I often deal with messy survey data which requires a lot of cleaning up before any statistics can be done. I used to do this "manually" in Excel, sometimes using Excel formulas, and sometimes checking entries one-by-one. I started doing more and more of these tasks by writing scripts to do them in R, which has been very beneficial (benefits include having a record of what was done, less chance of mistakes, and being able to reuse code if the data set is updated).

But there are still some types of data that I have trouble handling efficiently. For example:

> d <- data.frame(subject = c(1,2,3,4,5,6,7,8,9,10,11),
+   hours.per.day = c("1", "2 hours", "2 hr", "2hr", "3 hrs", "1-2", "15 min", "30 mins", "a few hours", "1 hr 30 min", "1 hr/week"))
> d
   subject hours.per.day
1        1             1
2        2       2 hours
3        3          2 hr
4        4           2hr
5        5         3 hrs
6        6           1-2
7        7        15 min
8        8       30 mins
9        9   a few hours
10      10   1 hr 30 min
11      11     1 hr/week

hours.per.day is meant to be the average number of hours per day spent on a certain activity, but what we have is exactly what the subject wrote. Suppose I make some decisions on what to do with ambiguous responses, and I want the tidied variable hours.per.day2 as follows.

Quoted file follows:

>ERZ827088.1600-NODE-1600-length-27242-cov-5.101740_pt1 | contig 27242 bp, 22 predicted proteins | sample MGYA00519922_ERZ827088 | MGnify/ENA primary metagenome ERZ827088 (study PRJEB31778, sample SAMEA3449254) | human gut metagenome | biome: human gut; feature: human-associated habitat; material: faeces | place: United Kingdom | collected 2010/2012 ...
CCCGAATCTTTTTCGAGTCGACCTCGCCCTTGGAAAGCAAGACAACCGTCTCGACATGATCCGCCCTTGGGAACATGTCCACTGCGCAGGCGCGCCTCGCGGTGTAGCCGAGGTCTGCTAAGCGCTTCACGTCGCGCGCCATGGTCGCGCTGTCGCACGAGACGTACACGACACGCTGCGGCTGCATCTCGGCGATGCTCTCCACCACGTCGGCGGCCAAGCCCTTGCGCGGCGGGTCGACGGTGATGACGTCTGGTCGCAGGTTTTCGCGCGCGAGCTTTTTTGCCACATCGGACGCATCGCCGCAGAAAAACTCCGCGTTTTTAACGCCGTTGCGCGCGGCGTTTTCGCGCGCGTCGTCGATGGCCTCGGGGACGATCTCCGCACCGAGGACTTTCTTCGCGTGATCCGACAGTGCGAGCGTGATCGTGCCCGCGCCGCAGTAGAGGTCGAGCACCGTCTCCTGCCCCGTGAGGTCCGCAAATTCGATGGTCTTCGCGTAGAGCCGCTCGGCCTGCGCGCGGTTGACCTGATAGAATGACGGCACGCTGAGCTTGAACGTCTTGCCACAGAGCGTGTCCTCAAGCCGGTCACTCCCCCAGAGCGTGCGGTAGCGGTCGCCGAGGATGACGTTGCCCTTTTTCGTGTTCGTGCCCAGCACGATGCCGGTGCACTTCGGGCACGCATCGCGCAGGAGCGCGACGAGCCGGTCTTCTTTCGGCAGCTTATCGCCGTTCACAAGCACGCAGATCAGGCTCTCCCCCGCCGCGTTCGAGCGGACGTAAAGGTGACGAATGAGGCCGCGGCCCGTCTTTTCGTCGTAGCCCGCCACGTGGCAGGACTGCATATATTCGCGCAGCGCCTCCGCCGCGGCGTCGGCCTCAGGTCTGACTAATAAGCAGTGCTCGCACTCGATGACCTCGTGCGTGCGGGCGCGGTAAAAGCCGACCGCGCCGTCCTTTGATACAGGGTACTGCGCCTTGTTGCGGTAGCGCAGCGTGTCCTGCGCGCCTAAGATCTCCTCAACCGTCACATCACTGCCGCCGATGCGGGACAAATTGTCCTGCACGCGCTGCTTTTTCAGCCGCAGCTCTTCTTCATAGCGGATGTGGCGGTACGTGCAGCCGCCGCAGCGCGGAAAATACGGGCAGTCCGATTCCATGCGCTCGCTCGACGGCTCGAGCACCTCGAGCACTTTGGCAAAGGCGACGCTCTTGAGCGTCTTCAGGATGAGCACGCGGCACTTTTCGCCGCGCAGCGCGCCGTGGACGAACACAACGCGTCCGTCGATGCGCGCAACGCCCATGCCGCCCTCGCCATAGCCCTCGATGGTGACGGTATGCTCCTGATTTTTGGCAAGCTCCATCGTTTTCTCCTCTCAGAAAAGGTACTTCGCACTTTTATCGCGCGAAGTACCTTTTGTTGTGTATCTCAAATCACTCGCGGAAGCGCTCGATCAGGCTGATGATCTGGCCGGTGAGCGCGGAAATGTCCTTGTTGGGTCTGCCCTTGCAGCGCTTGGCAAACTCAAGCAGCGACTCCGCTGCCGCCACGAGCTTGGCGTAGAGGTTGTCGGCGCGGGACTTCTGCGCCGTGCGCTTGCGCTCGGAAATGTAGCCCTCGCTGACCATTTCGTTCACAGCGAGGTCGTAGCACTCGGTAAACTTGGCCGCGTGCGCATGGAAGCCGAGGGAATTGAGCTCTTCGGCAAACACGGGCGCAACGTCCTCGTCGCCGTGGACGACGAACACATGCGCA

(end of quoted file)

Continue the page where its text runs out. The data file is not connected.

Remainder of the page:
subject hours.per.day hours.per.day2
1        1             1      1.0000000
2        2       2 hours      2.0000000
3        3          2 hr      2.0000000
4        4           2hr      2.0000000
5        5         3 hrs      3.0000000
6        6           1-2      1.5000000
7        7        15 min      0.2500000
8        8       30 mins      0.5000000
9        9   a few hours      3.0000000
10      10   1 hr 30 min      1.5000000
11      11     1 hr/week      0.1428571

Assuming that the number of cases is quite large (say 1000) and knowing that the subjects were free to write anything they liked, what is the best way to approach this?


4 Answers 4


I would use gsub() to identify the strings that I know and then perhaps do the rest by hand.

test <- c("15min", "15 min", "Maybe a few hours", 
          "4hr", "4hour", "3.5hr", "3-10", "3-10")
new_var <- rep(NA, length(test))

my_sub <- function(regex, new_var, test){
    t2 <- gsub(regex, "\\1", test)
    identified_vars <- which(test != t2)
    new_var[identified_vars] <- as.double(t2[identified_vars])

new_var <- my_sub("([0-9]+)[ ]*min", new_var, test)
new_var <- my_sub("([0-9]+)[ ]*(hour|hr)[s]{0,1}", new_var, test)

To get work with the ones that you need to change by hand I suggest something like this:

# Which have we not found
by.hand <- which(is.na(new_var))

# View the unique ones not found
# Create a list with the ones
my_interpretation <- list("3-10"= 5, "Maybe a few hours"=3)
for(key_string in names(my_interpretation)){
    new_var[test == key_string] <- unlist(my_interpretation[key_string])

This gives:

> new_var
[1] 15.0 15.0  3.0  4.0  4.0  3.5  5.0  5.0